It’s been years since the drug crisis began, and still, in earnest, as a country and state, we’ve spent little time and funding on understanding how the crisis is affecting kids. When pieces of relevant data are reported, it’s important that we take notice and respond. Last month, two reports highlighted startling information that together should compel us to act.
Given the impact of opioids on West Virginia, it should be no surprise that our state has the highest rate of impacted children. United Hospital Fund’s new report, The Ripple Effect: National and State Estimates of the U.S. Opioid Epidemic’s Impact on Children, confirms this. In 2017, 28 out of every 1,000 children in the United States were impacted by opioids—specifically, they lost parents to imprisonment or death, were introduced into the child welfare system, or themselves had opioid use disorder or had accidentally ingested opioids.
In West Virginia, 54 out of 1,000 were affected, making us the national leader, with at least twice the rate of 17 other states. Importantly, the demographic of children most affected by the crisis were the youngest. In 2017, over 41% of West Virginia’s affected children were ages 0-5.
According to WVDHHR, 24% of children in foster care are ages 0-2—the largest demographic of children in the system. Around 41% of children in West Virginia’s foster care system are ages 0-5, and 44% of children removed from the home during 2017 were ages 0-5.
And as is often reported, West Virginia’s rate of infants born with neonatal abstinence syndrome (NAS) is the country’s highest. In 2017, five out of every 100 babies born in our state had NAS and in some counties, that rate is doubled.
Clearly, the children most impacted by the crisis are the youngest. Consider, for a moment, that the first 1,000 days of life are a time of both tremendous potential and vulnerability. The decisions we make now to respond to their health care needs will significantly determine what their future looks like, as well as our state’s.
Now, consider this. Last week, Georgetown University Center for Children and Families released the report, Nation’s Youngest Children Lose Health Coverage at an Alarming Rate. From 2016-2018, West Virginia saw a 69.8% increase in the number of uninsured children under 6, the largest increase for this demographic in the country. While this translates to a little over 1500 children, it illustrates a national trend—young children losing health coverage—and West Virginia, sadly, is at the forefront.
And so, the demographic of children most affected by the drug crisis are also the most likely to have lost, or at risk of losing, their health insurance. Considering their increased need for care and services, and the important developmental period they’re in, we can’t sit back and watch the most vulnerable among us lose access to care that’s essential to their physical and psychological wellbeing.
What can we do? For starters, we can stop treating children impacted by the drug epidemic as afterthoughts. Their needs shouldn’t be tucked away in larger plans and projects that focus on the needs of adults. Kids grow up fast; to help them, we must make them a priority, study the data we have, and respond in real-time. That means strategically investing in ways to help mitigate the effects of children born with NAS, growing up in toxic environments, and suffering the trauma of being removed from their homes, and doing this work immediately, with a sense of urgency.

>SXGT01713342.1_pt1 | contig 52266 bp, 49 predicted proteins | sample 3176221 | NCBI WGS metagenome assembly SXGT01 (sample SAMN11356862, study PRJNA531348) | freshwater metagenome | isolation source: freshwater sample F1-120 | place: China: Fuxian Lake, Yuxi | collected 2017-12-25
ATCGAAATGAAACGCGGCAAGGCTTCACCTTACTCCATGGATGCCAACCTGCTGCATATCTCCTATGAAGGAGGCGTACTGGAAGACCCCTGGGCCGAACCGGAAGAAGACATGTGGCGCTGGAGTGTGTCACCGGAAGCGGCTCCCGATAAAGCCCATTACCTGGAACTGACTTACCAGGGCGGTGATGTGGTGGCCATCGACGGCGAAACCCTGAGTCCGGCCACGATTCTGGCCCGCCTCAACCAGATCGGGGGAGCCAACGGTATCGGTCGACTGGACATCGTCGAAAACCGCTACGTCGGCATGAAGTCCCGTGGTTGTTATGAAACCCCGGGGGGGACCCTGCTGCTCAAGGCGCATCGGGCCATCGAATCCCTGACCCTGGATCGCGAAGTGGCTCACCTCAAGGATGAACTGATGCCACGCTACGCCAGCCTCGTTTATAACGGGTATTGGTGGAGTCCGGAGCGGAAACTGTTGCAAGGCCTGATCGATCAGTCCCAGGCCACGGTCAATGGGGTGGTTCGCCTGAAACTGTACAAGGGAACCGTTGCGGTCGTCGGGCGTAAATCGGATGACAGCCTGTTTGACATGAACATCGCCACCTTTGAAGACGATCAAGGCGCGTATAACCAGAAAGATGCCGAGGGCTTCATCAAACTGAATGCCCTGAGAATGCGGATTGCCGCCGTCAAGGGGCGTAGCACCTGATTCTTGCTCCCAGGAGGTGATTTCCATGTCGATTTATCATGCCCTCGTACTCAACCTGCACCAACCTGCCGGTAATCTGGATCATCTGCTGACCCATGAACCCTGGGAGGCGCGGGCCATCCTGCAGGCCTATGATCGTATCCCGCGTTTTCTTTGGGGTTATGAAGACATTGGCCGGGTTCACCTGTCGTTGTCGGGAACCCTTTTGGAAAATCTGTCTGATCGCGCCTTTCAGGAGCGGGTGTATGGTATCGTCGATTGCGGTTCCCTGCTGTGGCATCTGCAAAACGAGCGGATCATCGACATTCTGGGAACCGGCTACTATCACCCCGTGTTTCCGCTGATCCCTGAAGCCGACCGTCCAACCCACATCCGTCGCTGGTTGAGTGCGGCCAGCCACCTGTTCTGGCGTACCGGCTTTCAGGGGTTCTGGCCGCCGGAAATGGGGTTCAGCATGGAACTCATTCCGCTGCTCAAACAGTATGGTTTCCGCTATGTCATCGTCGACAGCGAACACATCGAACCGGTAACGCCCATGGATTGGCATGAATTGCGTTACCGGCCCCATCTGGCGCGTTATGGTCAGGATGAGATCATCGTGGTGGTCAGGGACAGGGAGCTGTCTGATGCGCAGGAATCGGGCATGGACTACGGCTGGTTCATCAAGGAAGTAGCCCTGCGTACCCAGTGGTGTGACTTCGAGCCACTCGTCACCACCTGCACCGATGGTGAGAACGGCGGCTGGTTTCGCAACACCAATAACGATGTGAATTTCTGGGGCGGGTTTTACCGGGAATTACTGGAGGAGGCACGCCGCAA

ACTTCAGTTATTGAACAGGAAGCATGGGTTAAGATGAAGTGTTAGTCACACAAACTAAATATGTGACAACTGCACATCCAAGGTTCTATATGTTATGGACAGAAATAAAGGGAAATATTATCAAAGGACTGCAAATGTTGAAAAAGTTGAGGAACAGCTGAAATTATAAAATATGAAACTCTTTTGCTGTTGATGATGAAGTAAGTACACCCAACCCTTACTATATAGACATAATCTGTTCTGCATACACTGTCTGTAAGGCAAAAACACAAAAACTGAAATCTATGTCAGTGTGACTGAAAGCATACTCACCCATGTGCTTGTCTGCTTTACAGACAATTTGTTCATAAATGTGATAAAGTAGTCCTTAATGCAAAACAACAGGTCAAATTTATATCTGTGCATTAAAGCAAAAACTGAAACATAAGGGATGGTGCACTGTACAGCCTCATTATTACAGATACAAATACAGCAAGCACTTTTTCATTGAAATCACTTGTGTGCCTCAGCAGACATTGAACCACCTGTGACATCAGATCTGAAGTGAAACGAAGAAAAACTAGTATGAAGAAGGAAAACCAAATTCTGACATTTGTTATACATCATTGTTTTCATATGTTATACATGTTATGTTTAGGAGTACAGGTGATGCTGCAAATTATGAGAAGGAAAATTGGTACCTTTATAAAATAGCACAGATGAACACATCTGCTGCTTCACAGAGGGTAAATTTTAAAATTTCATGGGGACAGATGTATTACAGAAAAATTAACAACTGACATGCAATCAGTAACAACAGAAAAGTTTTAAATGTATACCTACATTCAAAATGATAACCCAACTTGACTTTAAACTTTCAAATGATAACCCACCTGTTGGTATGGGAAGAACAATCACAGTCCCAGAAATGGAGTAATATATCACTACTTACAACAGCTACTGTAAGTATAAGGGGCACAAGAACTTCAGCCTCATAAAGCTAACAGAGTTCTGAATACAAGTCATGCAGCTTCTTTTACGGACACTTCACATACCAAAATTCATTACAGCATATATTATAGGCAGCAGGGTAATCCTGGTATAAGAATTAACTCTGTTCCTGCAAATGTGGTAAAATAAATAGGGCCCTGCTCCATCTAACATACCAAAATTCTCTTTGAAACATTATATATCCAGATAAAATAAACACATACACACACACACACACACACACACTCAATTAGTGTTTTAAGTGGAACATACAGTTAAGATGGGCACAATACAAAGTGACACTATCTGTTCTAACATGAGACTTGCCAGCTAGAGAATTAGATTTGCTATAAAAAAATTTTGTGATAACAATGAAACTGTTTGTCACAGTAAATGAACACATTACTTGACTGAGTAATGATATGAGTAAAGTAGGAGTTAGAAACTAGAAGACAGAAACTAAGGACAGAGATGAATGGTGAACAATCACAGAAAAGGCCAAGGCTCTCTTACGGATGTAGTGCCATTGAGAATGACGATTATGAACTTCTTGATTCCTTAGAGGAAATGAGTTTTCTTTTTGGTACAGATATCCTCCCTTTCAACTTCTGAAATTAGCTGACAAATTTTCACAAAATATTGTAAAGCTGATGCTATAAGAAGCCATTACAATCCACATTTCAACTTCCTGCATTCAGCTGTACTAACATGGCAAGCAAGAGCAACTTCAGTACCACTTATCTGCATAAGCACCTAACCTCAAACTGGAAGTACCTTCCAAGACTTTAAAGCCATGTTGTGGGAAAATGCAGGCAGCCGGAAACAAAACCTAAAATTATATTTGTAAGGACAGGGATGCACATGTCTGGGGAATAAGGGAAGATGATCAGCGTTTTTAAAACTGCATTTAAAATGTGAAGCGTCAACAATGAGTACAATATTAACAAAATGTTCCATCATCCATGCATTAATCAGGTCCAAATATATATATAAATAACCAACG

Secondly, we can build on what we have in place and capitalize on strong foundational supports. All children qualify for health insurance. Medicaid has a comprehensive pediatric benefit that covers medically necessary services. West Virginia receives a great federal match for eligible Medicaid services, meaning that getting more kids in for the care wouldn’t be such a heavy lift financially for the state. We should be working harder to ensure all of our state’s kids have health insurance.
The health care system is an important entry point to direct families to other resources to support children’s health and development. There is potential here for real improvements. We should beef up the navigational paths that lead parents/guardians to health insurance enrollment, a medical home where kids get their recommended checkups, and promote referrals to specialty care in ways that ensure kids don’t fall through the cracks.
Next steps could be family navigators in multiple settings—going to where the parents and caregivers are, instead of insisting they come to the healthcare setting. We can require managed care plans to create a kids’ quality agenda that focuses on improving the referral process to important programs like Birth to Three, and finally—here’s a big but important lift—breaking down silos within state government so systems share data. When transitioning between health care, preschool, child welfare etc., children’s records should indicate whether they are insured, receiving well-child care and referral services, and not falling off the radar if someone important in their lives is missing or inattentive.
Our state has many children’s advocates in policies, healthcare, trauma-informed care, and keeping track of the data among other things, but there is no corresponding centralized leadership effort at the state or national level to keep our eyes focused on kids and their needs. This is a real emergency. Our future deserves that kind of attention.
Most importantly, our state must spend more time and resources in data-driven, strategic responses with coordinated leadership to impact the needs of these kids. For the littlest ones, the clock is ticking.
Kelli Caseman is the Executive Director of Think Kids.
Dr. Mike Brumage is a physician, medical director for Cabin Creek Health Systems, and co-chair of the West Virginia ACEs Coalition.